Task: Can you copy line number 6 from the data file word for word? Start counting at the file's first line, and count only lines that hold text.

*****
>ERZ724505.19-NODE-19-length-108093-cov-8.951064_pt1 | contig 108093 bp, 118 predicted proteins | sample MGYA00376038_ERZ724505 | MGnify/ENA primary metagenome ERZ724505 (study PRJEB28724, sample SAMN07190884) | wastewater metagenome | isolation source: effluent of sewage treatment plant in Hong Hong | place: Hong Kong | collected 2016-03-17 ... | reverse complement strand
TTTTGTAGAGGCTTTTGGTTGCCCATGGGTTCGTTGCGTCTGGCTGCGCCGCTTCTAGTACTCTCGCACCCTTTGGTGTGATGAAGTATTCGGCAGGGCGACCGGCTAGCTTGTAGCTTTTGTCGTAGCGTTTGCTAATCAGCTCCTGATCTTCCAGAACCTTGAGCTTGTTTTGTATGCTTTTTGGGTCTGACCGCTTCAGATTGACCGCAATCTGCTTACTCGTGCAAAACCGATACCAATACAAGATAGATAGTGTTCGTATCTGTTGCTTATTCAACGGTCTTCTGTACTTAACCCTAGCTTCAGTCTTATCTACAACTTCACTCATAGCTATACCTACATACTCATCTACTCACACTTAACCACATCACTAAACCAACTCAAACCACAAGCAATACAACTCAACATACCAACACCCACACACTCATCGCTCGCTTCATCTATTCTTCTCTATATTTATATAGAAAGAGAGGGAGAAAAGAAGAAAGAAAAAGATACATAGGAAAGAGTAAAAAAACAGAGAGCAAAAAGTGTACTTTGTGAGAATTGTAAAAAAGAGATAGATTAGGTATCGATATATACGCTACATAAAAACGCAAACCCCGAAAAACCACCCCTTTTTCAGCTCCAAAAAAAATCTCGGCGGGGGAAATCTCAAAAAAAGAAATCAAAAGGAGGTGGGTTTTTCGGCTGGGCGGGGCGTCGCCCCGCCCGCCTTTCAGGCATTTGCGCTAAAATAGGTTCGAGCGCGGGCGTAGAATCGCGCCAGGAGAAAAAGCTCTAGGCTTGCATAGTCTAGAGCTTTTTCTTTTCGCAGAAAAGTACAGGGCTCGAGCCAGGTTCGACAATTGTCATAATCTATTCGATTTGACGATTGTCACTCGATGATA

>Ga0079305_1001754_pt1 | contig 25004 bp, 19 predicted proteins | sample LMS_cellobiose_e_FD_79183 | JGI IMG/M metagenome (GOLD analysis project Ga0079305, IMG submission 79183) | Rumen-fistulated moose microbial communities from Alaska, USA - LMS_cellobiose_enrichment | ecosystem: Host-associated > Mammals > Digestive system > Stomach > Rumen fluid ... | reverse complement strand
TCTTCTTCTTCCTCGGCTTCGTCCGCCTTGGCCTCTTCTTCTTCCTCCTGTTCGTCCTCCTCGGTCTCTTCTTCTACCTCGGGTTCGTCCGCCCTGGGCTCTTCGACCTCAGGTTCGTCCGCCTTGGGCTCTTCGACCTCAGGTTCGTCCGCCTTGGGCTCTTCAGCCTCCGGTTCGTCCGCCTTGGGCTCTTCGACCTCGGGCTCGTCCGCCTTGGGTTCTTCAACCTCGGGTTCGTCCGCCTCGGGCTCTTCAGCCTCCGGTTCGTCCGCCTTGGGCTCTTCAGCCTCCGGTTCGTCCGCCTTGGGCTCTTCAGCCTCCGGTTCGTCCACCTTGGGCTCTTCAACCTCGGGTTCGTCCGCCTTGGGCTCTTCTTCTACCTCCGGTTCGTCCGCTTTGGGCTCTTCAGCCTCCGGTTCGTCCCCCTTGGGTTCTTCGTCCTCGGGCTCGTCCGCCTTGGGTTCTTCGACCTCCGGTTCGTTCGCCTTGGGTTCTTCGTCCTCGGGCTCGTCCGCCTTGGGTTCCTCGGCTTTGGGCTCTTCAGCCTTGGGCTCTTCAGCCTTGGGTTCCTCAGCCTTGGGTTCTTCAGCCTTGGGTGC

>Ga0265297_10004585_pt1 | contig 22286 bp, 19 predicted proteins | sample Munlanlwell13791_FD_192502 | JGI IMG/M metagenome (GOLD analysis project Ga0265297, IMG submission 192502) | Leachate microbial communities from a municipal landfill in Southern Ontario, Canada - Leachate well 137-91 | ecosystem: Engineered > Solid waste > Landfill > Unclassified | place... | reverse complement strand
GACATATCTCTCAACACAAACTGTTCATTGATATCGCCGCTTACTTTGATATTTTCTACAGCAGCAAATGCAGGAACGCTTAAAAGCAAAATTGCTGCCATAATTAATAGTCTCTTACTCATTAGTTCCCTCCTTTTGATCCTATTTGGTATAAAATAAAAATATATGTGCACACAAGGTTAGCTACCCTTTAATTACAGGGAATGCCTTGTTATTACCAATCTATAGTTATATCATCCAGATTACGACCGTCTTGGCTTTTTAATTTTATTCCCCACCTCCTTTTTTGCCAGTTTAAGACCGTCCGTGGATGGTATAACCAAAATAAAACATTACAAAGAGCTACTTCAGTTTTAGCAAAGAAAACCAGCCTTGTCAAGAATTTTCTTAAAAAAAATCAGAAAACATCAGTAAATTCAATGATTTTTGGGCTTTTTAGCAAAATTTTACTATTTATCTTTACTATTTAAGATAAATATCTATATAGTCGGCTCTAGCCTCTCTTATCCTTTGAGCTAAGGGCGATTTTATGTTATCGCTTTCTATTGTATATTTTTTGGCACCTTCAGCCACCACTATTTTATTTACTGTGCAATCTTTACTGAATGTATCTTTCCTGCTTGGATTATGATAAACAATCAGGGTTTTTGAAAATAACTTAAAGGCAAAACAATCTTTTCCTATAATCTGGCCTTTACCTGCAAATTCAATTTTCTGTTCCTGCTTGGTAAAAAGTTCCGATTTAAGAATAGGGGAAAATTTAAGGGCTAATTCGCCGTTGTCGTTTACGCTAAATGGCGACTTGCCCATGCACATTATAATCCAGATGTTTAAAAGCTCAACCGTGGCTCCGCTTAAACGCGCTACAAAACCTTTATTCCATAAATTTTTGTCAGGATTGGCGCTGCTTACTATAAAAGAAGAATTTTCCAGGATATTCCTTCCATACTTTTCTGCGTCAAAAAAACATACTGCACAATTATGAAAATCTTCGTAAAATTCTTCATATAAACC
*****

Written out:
GACATATCTCTCAACACAAACTGTTCATTGATATCGCCGCTTACTTTGATATTTTCTACAGCAGCAAATGCAGGAACGCTTAAAAGCAAAATTGCTGCCATAATTAATAGTCTCTTACTCATTAGTTCCCTCCTTTTGATCCTATTTGGTATAAAATAAAAATATATGTGCACACAAGGTTAGCTACCCTTTAATTACAGGGAATGCCTTGTTATTACCAATCTATAGTTATATCATCCAGATTACGACCGTCTTGGCTTTTTAATTTTATTCCCCACCTCCTTTTTTGCCAGTTTAAGACCGTCCGTGGATGGTATAACCAAAATAAAACATTACAAAGAGCTACTTCAGTTTTAGCAAAGAAAACCAGCCTTGTCAAGAATTTTCTTAAAAAAAATCAGAAAACATCAGTAAATTCAATGATTTTTGGGCTTTTTAGCAAAATTTTACTATTTATCTTTACTATTTAAGATAAATATCTATATAGTCGGCTCTAGCCTCTCTTATCCTTTGAGCTAAGGGCGATTTTATGTTATCGCTTTCTATTGTATATTTTTTGGCACCTTCAGCCACCACTATTTTATTTACTGTGCAATCTTTACTGAATGTATCTTTCCTGCTTGGATTATGATAAACAATCAGGGTTTTTGAAAATAACTTAAAGGCAAAACAATCTTTTCCTATAATCTGGCCTTTACCTGCAAATTCAATTTTCTGTTCCTGCTTGGTAAAAAGTTCCGATTTAAGAATAGGGGAAAATTTAAGGGCTAATTCGCCGTTGTCGTTTACGCTAAATGGCGACTTGCCCATGCACATTATAATCCAGATGTTTAAAAGCTCAACCGTGGCTCCGCTTAAACGCGCTACAAAACCTTTATTCCATAAATTTTTGTCAGGATTGGCGCTGCTTACTATAAAAGAAGAATTTTCCAGGATATTCCTTCCATACTTTTCTGCGTCAAAAAAACATACTGCACAATTATGAAAATCTTCGTAAAATTCTTCATATAAACC